Fronto Temporal Dementia

There are three variants of Fronto-temporal disorders, which are determined by the first symptoms that occur. The behavioral variant, the language variant and the movement variant.

What is Fronto-temporal dementia (FTD)

Fronto-temporal dementia (FTD) often occurs at a younger age. Changes in behavior usually occur first. Language and speech can also be affected. This form of dementia is caused by death of brain cells in the frontal lobe (behavioral area), and the temporal lobe (language area).

One of the most striking features of fronto-temporal dementia is that this disease occurs at a relatively young age. The majority of people who get the disease are between 40 and 60 years old. At a young age, it is -at the Alzheimer disadvantage- the most common form of dementia.

The first signs of fronto-temporal dementia depend on the location in the brain that is being damaged. Usually changes occur first in behavior, personality and speech. Only at a later stage do people with fronto-temporal dementia get memory problems. Violent changes in behavior, personality, emotions, language skills and motor skills can be signals that point to FTD.

Behavior variant of FTD

People with this form of fronto-temporal dementia show remarkable changes in their behavior, personality, emotions and the assessment of situations. Someone with this variant of FTD can do inappropriate or risky things, such as stealing something in a store. Also compulsive behavior occurs. Certain activities must always take place in a fixed sequence and at a fixed time. If things go differently, the person becomes irritated. People with this form of fronto-temporal dementia can also seem very insensitive. Or they are sitting apathetically on the couch all day and do not get anything done.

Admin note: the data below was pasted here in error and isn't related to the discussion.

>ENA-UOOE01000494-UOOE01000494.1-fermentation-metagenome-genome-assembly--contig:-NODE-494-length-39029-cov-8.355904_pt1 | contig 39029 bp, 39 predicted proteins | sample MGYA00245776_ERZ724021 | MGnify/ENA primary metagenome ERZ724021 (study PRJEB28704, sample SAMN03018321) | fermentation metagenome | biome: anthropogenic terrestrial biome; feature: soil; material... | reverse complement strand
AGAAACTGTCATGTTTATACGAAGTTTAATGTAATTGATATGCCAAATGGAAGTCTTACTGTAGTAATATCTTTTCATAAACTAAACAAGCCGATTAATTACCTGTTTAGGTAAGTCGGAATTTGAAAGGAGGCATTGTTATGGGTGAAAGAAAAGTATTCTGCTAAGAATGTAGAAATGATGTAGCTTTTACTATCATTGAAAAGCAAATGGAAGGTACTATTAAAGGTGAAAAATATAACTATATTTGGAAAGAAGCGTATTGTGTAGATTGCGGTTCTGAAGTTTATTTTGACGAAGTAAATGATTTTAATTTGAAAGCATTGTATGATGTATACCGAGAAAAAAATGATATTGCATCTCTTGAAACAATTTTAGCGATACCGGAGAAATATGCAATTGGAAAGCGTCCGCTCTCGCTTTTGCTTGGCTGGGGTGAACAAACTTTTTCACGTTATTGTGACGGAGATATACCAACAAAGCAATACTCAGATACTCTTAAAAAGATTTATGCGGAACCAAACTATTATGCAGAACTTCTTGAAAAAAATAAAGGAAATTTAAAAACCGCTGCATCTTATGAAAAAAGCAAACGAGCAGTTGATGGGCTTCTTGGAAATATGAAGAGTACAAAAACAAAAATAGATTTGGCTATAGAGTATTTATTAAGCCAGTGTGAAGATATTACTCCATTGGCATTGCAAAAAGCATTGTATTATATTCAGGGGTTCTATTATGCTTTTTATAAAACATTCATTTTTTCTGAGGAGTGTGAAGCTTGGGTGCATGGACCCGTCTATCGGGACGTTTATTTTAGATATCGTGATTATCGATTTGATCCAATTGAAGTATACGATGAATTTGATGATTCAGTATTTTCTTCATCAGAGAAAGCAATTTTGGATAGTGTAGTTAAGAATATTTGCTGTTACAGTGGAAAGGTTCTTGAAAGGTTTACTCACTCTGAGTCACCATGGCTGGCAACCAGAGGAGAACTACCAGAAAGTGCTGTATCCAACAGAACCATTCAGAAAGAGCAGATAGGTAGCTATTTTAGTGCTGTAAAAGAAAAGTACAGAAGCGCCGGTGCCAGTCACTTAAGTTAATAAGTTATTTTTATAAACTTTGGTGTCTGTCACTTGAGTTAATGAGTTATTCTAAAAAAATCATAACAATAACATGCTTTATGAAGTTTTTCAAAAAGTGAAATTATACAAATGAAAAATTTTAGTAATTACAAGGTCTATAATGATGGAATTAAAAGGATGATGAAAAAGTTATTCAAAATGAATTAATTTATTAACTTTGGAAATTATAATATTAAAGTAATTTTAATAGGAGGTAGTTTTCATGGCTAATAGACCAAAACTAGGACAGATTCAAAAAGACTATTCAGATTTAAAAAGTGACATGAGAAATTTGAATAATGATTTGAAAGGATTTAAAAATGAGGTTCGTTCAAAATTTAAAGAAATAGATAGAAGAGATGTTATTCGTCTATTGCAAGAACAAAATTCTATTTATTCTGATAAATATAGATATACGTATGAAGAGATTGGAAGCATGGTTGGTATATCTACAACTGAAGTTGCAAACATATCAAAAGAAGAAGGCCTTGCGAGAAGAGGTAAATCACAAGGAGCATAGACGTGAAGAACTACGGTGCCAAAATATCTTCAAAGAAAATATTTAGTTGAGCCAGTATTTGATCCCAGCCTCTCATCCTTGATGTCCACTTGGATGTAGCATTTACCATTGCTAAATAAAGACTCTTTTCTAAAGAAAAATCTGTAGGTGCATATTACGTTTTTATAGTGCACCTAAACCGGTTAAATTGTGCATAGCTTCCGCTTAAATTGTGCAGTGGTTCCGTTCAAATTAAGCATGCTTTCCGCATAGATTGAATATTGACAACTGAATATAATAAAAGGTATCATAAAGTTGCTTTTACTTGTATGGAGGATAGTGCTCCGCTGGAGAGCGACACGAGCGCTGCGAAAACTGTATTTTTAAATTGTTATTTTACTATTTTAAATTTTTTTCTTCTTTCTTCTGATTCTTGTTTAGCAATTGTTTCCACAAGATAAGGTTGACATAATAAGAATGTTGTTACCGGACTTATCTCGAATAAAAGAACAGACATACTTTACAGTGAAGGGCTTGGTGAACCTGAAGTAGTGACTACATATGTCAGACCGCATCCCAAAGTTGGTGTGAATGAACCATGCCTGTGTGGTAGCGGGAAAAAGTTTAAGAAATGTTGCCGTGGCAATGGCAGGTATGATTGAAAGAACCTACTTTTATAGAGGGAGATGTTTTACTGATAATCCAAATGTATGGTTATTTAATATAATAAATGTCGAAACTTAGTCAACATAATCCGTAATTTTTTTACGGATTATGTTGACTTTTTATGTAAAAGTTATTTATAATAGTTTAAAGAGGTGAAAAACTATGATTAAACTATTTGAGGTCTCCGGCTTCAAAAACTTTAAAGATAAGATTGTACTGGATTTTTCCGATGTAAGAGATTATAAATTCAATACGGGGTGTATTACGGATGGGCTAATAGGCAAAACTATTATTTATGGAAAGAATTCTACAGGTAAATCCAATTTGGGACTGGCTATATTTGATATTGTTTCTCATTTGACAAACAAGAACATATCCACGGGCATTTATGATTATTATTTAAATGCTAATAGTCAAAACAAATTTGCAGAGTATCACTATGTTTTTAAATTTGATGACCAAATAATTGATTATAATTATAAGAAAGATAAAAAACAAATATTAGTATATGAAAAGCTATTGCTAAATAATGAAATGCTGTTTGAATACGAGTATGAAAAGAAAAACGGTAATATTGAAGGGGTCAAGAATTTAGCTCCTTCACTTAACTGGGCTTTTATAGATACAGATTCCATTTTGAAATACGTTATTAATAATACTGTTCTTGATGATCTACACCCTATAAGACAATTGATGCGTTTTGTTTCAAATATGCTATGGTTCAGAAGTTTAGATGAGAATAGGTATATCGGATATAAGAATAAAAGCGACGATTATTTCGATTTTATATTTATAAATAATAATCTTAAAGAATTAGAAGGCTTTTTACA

Language variant of FTD

People with this form of fronto-temporal dementia have problems in language proficiency, such as difficulty speaking, understanding, reading and writing. This is called primarily progressive aphasia or semantic dementia. It starts with problems with word understanding. Someone with semantic dementia knows less and less what certain words and things mean. After a while, the language concept becomes less and less and someone can also give more and more meaning to objects and situations.

Movement variant of FTD

This form is characterized by changes in a person’s motor skills and difficulties with movement, such as trembling, difficulty walking, often falling and problems with coordination. People suffer from stiffness and a trembling arm. Often these motor complaints occur on one side of the body. Some people experience a so-called ‘alien hand’: here it is as if the arm moves by itself and takes care of things. This variant is also called Corticobasal syndrome.

Course of the disease

FTD has an unpredictable course. Some people go very fast, others stay stable for a long time. The first phases of each of the three forms of FTD are generally gradual, with stable periods of a few months or weeks. After a few years these stable periods will become shorter and shorter. The patient will develop less initiative and exhibit more inappropriate behavior at home or in public. The compulsive features are also becoming more pronounced. The talking becomes more difficult and you notice that the person uses more standard words or phrases.

Life expectancy FTD

Caring for the patient with FTD will eventually become very difficult. Admission to a nursing home is often the only solution. Sometimes medicines will be given to adjust the problem behavior somewhat. As more parts of the brain are damaged, the symptoms will increasingly resemble those of Alzheimer’s disease.

In the last stage of the disease, the patient will become bedridden and withdraw more and more into himself. Brain damage resulting in swallowing disorders, often resulting in pneumonia, is a common cause of death.

Life expectancy after a diagnosis Fronto-temporal dementia is usually six to eight years.